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On a method of construction of new means with applications
Journal of Inequalities and Applications volume 2013, Article number: 89 (2013)
Abstract
In the present paper, we would like to introduce a simple transformation for bivariate means from which we derive a lot of new means. Relationships between the standard means are also obtained. A simple link between the Stolarsky mean and the Gini mean is given. As applications, this transformation allows us to extend some means from two to three or more arguments.
MSC:26E60.
1 Introduction and basic notions
In the recent past, the theory of means has been the subject intensive research. It has proved to be a useful tool for theoretical viewpoint as well as for practical purposes. For the definition of a mean, various statements, more or less different, can be found in the literature; see [1] and the references therein. Throughout this paper, we adopt the following definition.
Definition 1.1 A function m:(0,\mathrm{\infty})\times (0,\mathrm{\infty})\u27f6(0,\mathrm{\infty}) is called a mean if
From this, it is clear that every mean is with positive values and reflexive, that is, m(a,a)=a for each a>0. The maps (a,b)\mapsto min(a,b) and (a,b)\mapsto max(a,b) are (trivial) means which will be denoted by min and max, respectively. The standard examples of means are given as follows:
and are known as the arithmetic, geometric, harmonic, logarithmic, identric, weighted geometric, contraharmonic and (first) Seiffert means, respectively.
The set of all means can be equipped with a partial ordering, called a pointwise order, defined by {m}_{1}\le {m}_{2} if and only if {m}_{1}(a,b)\le {m}_{2}(a,b) for every a,b>0. We write {m}_{1}<{m}_{2} if and only if {m}_{1}(a,b)<{m}_{2}(a,b) for all a,b>0 with a\ne b. With this, the above means satisfy the known chain of inequalities
A mean m is symmetric if m(a,b)=m(b,a) and homogeneous if m(ta,tb)=tm(a,b) for all a,b,t>0. The above means are all symmetric and homogeneous. However, the mean (a,b)\mapsto (2a+b)/3 is (homogeneous) not symmetric, while (a,b)\mapsto ln(\frac{{e}^{a}+{e}^{b}}{2}) is (symmetric) not homogeneous. The mean (a,b)\mapsto ln(\frac{2{e}^{a}+{e}^{b}}{3}) is neither symmetric nor homogeneous.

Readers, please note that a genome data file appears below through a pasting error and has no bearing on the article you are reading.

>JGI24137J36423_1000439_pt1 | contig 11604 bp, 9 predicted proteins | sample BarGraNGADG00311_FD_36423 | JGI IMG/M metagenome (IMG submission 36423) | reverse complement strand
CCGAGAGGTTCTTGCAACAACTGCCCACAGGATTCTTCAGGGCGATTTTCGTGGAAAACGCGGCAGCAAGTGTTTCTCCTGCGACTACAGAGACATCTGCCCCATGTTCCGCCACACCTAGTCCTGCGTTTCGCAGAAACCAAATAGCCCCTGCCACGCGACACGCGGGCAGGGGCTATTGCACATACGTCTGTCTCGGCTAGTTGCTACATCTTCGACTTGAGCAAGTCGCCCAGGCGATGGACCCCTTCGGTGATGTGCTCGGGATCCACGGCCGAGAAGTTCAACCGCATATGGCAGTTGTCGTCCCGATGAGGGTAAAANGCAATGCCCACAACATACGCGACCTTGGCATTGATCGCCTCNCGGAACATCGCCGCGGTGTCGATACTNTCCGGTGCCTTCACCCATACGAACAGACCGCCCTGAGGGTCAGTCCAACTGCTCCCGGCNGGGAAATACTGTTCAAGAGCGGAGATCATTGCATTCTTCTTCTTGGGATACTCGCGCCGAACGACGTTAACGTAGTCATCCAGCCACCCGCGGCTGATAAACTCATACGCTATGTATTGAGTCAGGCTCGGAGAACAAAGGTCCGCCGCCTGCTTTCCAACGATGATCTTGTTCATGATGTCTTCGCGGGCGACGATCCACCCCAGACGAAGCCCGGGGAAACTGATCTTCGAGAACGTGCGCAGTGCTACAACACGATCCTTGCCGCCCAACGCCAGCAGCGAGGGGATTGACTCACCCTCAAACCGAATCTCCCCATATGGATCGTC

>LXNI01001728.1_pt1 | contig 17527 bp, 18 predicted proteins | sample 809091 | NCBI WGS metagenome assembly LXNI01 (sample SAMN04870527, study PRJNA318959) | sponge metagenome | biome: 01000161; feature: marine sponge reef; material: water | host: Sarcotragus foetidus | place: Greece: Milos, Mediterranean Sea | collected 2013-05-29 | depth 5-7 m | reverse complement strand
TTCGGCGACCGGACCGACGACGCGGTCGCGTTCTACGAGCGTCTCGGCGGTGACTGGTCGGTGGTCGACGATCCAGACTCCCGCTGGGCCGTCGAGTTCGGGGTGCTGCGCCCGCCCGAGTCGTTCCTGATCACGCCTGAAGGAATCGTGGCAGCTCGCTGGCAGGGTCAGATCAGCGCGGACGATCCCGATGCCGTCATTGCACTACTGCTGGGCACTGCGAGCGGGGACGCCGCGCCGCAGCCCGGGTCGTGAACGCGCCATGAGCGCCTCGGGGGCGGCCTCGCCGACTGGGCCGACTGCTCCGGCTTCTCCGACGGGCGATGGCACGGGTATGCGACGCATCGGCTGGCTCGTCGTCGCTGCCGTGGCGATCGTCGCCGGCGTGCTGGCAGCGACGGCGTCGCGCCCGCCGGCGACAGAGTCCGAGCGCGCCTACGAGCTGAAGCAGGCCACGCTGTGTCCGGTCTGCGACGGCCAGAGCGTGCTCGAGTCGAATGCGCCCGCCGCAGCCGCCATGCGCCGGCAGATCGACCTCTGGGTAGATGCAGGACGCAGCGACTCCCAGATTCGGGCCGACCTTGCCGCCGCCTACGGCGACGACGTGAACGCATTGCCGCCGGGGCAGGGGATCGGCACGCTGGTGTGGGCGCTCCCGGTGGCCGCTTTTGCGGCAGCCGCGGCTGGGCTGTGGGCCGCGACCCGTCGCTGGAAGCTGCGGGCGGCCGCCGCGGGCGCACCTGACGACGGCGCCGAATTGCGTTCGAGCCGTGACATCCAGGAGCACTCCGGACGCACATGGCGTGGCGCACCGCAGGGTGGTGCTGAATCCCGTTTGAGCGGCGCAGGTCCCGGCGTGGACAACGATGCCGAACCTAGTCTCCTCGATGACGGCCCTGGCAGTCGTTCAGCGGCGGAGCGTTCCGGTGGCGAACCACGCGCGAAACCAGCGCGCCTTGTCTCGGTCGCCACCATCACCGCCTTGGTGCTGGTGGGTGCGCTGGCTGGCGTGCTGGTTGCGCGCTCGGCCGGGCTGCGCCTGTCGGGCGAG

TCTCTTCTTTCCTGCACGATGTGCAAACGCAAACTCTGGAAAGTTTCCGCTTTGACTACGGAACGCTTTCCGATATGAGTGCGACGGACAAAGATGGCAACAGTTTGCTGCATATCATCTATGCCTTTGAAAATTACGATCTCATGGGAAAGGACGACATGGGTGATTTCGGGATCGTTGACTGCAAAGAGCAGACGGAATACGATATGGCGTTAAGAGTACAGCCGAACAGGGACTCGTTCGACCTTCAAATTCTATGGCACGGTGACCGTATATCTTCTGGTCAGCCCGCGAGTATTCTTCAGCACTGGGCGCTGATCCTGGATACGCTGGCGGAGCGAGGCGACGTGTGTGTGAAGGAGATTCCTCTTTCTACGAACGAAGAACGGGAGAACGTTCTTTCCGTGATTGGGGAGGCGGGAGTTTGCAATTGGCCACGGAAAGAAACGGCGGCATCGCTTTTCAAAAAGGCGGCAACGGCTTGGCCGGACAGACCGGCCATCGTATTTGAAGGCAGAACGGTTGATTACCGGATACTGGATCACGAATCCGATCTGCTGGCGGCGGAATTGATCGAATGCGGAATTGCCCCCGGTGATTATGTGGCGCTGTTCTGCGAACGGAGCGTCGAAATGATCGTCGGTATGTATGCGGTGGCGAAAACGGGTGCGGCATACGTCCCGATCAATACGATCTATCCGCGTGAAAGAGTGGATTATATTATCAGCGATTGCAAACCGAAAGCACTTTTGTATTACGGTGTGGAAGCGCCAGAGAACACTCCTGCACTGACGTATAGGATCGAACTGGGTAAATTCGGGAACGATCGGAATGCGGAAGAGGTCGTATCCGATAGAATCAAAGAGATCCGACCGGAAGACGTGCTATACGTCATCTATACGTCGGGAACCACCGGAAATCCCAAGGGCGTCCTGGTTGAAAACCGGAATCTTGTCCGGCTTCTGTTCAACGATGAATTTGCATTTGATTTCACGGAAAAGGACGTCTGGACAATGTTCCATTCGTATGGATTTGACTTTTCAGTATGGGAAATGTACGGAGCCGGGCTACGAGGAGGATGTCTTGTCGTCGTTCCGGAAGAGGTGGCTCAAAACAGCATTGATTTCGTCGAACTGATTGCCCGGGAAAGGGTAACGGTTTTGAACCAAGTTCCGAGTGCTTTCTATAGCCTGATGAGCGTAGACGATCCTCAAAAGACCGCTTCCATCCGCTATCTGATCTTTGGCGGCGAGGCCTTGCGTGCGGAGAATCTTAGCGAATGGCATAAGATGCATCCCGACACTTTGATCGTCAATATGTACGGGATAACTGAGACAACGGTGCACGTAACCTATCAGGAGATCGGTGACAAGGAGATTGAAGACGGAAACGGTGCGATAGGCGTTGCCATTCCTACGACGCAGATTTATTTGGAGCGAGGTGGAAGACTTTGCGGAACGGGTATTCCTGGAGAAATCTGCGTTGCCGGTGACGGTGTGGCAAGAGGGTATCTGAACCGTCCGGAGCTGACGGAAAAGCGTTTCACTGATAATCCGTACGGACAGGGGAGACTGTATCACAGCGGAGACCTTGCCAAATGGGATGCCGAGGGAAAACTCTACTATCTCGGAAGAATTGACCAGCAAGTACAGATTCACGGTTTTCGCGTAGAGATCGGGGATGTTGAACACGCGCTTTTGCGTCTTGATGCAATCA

A mean m is called monotone if (a,b)\mapsto m(a,b) is increasing in a and in b, that is, if {a}_{1}\le {a}_{2} (resp. {b}_{1}\le {b}_{2}), then m({a}_{1},b)\le m({a}_{2},b) (resp. m(a,{b}_{1})\le m(a,{b}_{2})). There are many means which are not monotone. For example, it is easy to see that the means A, G, H, L are monotone but C is not. However, extending the above definitions of reflexivity and monotonicity from a mean to a general binary map, the following result is of interest [2, 3].
Proposition 1.1 Let m be a monotone and reflexive map. Then m is a mean.
For a given mean m, we set {m}^{\ast}(a,b)={(m({a}^{1},{b}^{1}))}^{1}, and it is easy to see that {m}^{\ast} is also a mean, called the dual mean of m. If m is homogeneous, then so is {m}^{\ast} with {m}^{\ast}(a,b)=ab/m(b,a). If m is symmetric and homogeneous, then so is {m}^{\ast}, and in this case, we have {m}^{\ast}(a,b)=ab/m(a,b). Every mean m satisfies {m}^{\ast \ast}:={({m}^{\ast})}^{\ast}=m, and if {m}_{1} and {m}_{2} are two means such that {m}_{1}\le {m}_{2}, then {m}_{1}^{\ast}\ge {m}_{2}^{\ast}. One can check that {min}^{\ast}=max and {max}^{\ast}=min. Further, the arithmetic and harmonic means are mutually dual (i.e., {A}^{\ast}=H, {H}^{\ast}=A) and the geometric mean is selfdual (i.e., {G}^{\ast}=G). The dual of the logarithmic and identric means has been studied by the second author in [4].